Rep. John Conyers has probably done more than anyone in Congress to expose the depths of the constitutional crisis in our country and to fight to protect and restore civil rights and liberties. He is a champion of the broad people’s alliance to defeat the ultra-right.
As ranking member of the House Judiciary Committee under the ultra-right Republican majority, Conyers commissioned a complete study of the Bush administration’s activities. The 300-page report, “The Constitution in Crisis: The High Crimes of the Bush Administration and a Blueprint for Impeachment,” was issued in 2006. A second edition was published this year after the newly won Democratic majority named Conyers as Judiciary Committee chair.
The work led by Conyers laid the groundwork for the various congressional hearings investigating abuse of power by the Bush administration. As a result, Attorney General Alberto Gonzales may face impeachment.
The dean of the Congressional Black Caucus, representing Detroit, the autoworker city, with a strong union background, Conyers has been a constant champion on every issue of concern to African Americans and all working people. His position as Judiciary chair is critical for immigrant rights. He is the principal author, with Rep. Dennis Kucinich, of HR 676, the universal single-payer health care bill.
Conyers and other progressives in Congress gained new leverage when the unity of labor, African American, Latino, women and youth voters elected a Democratic majority to Congress last fall.
The balance of forces shifted dramatically. But it was not enough to rout the ultra-right’s ability to obstruct.
It has been a huge struggle to get any pro-people legislation through. Even raising the minimum wage for the first time in a decade took complicated tactics.
The continuing war in Iraq and the inability of Congress to override Bush’s veto of a measure that would have cut funds for the war has given rise to frustration and impatience.
Unfortunately, that frustration was turned against Conyers in July. He was charged with “betrayal” by some peace activists during a civil disobedience action in his Capitol office because he did not agree to bring impeachment of Bush to the House floor.
Obviously there has never been an administration more deserving of impeachment than this one. Their criminality is plain to be seen. However, Conyers and his progressive congressional colleagues have determined that the votes are not there for impeachment. They are working to break through the ultra-right’s obstruction by pursuing legislation for people’s needs, emphasizing the importance of the 2008 elections to complete the job.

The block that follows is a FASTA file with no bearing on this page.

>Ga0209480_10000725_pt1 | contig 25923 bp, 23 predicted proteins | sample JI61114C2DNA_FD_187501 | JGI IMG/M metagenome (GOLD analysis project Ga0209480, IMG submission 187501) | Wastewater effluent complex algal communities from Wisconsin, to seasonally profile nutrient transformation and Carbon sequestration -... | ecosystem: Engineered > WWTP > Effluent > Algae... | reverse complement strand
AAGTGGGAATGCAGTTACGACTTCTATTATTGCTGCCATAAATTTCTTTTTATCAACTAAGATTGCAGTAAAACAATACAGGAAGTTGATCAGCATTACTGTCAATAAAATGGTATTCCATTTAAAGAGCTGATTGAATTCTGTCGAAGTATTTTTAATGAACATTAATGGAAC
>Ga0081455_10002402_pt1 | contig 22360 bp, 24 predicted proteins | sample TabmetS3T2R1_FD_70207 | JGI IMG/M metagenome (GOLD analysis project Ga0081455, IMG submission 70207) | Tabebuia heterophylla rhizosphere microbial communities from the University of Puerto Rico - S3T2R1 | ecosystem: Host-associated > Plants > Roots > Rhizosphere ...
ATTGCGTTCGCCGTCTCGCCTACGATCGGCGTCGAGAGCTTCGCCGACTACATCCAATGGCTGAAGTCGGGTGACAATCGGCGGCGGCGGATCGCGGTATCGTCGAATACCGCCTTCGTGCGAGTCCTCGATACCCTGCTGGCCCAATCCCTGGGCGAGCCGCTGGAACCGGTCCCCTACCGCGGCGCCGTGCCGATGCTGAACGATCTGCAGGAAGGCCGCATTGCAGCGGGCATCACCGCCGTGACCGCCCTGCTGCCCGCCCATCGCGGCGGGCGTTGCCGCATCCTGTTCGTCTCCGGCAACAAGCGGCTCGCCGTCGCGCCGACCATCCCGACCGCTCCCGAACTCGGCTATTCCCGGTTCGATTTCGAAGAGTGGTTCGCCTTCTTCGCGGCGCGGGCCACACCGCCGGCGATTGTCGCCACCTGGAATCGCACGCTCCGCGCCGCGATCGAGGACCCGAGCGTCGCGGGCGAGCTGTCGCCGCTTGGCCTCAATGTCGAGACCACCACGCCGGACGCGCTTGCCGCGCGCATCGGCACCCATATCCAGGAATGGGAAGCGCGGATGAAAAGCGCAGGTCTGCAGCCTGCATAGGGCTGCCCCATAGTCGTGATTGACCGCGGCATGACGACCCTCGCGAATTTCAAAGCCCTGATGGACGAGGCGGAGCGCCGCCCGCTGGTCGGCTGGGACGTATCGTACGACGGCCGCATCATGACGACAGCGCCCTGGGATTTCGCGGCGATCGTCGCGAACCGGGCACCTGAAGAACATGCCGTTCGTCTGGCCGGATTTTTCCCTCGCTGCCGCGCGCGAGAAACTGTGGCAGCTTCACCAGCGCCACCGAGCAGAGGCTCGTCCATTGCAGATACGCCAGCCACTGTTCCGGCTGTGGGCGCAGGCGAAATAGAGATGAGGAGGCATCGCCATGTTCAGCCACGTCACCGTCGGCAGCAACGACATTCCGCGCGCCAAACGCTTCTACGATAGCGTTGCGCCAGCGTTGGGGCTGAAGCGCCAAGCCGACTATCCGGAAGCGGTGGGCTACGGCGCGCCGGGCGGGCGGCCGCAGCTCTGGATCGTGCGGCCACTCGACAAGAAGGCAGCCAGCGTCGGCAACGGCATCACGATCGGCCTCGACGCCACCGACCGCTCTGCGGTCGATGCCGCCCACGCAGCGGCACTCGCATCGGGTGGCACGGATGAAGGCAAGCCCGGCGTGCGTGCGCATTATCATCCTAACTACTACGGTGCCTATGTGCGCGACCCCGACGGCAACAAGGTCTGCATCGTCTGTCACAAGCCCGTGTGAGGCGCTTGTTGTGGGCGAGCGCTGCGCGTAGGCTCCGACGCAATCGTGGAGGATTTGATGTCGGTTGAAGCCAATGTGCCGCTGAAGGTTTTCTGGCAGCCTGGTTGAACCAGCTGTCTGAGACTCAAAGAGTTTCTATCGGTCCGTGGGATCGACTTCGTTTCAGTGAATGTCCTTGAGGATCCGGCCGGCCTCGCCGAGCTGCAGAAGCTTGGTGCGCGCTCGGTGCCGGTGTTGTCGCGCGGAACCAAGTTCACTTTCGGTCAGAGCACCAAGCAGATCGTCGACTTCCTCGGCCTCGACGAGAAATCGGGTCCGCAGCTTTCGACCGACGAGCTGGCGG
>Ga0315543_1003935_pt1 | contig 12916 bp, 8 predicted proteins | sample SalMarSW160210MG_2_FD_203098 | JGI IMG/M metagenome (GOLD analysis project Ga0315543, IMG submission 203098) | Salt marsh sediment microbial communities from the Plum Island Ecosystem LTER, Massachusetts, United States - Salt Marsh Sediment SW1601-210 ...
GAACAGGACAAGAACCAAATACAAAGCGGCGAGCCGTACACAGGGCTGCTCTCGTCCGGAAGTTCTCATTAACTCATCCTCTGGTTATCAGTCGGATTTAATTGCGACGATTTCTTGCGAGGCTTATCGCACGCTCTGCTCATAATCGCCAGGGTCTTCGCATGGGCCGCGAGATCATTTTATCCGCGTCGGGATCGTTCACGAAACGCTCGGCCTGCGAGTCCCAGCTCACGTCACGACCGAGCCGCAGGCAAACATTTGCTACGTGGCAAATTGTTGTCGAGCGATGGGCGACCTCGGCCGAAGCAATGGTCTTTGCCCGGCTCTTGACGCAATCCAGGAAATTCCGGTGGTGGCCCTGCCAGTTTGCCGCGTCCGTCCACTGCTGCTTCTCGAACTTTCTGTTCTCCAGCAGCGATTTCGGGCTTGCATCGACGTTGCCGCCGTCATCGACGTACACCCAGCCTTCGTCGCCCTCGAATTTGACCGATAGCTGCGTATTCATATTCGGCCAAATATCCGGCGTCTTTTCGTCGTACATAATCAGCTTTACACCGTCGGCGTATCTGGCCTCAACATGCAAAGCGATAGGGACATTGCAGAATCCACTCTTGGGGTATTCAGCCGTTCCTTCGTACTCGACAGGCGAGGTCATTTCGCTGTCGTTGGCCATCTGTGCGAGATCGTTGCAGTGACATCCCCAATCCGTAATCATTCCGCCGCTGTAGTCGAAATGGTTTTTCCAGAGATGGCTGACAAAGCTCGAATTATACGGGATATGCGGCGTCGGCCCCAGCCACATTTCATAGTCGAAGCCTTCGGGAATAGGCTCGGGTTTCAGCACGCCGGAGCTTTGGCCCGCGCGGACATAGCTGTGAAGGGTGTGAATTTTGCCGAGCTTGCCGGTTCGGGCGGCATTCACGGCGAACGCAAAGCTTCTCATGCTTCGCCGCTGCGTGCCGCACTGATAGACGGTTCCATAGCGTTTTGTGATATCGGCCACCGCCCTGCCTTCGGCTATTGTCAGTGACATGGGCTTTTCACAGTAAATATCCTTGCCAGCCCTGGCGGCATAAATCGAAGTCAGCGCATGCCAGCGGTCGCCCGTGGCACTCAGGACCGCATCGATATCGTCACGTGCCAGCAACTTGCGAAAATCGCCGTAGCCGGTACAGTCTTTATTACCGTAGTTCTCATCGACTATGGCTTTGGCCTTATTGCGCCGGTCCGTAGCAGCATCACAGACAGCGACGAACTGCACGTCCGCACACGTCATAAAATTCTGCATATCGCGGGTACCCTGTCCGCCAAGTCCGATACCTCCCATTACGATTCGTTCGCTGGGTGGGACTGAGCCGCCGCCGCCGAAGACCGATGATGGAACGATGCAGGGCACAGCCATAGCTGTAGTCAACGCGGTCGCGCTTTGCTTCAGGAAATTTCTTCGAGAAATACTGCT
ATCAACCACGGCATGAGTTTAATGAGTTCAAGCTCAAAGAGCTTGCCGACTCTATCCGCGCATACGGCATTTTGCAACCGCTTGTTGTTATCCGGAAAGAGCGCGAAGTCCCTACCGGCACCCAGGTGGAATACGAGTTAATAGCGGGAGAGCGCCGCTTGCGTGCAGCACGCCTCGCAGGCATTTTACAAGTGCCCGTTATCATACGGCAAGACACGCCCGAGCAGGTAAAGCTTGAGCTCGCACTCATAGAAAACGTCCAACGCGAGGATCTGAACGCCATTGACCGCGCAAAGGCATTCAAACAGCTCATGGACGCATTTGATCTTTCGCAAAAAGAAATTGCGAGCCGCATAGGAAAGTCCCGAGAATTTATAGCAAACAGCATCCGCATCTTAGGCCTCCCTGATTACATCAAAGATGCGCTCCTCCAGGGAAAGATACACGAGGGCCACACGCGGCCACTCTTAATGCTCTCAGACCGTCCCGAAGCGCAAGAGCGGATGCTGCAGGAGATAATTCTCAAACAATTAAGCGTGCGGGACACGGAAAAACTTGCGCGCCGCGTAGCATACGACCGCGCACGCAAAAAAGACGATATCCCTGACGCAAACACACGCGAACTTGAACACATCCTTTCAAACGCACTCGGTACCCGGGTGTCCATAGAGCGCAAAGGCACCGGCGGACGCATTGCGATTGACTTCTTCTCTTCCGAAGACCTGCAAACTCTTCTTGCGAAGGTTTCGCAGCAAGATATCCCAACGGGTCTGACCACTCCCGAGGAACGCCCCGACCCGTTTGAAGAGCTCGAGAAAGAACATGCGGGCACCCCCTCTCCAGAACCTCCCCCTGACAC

It is the obstructionist votes of the Republicans in Congress and those Democrats who have continued to vote with the Bush administration that must be changed. That is where the heat must be placed, to get the necessary votes that will increase the leverage of Conyers and the Progressive, Black, Hispanic and Asian-Pacific caucuses.
Whether or not there is agreement on every legislative tactic, distinguished allies such as Conyers are not the enemy. Attacking them weakens the movement to end the war or for other progressive steps. It splinters the labor and people’s alliance and diverts efforts to hold the Bush administration and Republican leadership in Congress accountable.
In fact, Conyers’ past and present contributions helped inspire the growing number of local legislative resolutions supporting impeachment of Bush and Cheney.
The strongest grassroots push for impeachment is in Vermont. After passing many town meetings, a resolution passed the state Senate, and with growing public pressure almost passed the more conservative state House.
Vermont’s progressive independent U.S. senator, Bernie Sanders, welcomes the impeachment movement but agrees with Conyers that the most effective way for progressives in Congress to isolate the ultra-right now is to bring forward legislation to end the war, for health care and for union rights, all of which he warns could be sidelined by the impeachment process.
For several decades the people’s movements have been forced into a holding action, unable to forge ahead. It is up to labor and its allies, left and progressive forces, to develop new tactics for today’s conditions.
Urging activists to reach out more broadly, Rep. Barbara Lee told the recent Take Back America conference, “We are winning.” Six weeks later her bill to prohibit permanent bases in Iraq passed the U.S. House overwhelmingly. The tactic of progressive members of Congress as well as House Speaker Nancy Pelosi and Senate Majority Leader Harry Reid is to keep bringing bills forward, even if they are voted down or vetoed, as a way of breaking through. As the right wing cracks under pressure, legislative victories can be won.
The Bush administration and the ultra-right are responsible for the Iraq war, for undermining democracy in our country and for fanning racism and bigotry. They will not give up easily in 2008.
The battle for the future of our country will be won in the precincts, voter by voter. Maximum unity is required. The target must be the ultra-right. The results could open a whole new era of struggle for progressive gains.
Joelle Fishman (joelle.fishman @pobox.com) chairs the Communist Party USA Political Action Commission and is also chair of the Connecticut Communist Party.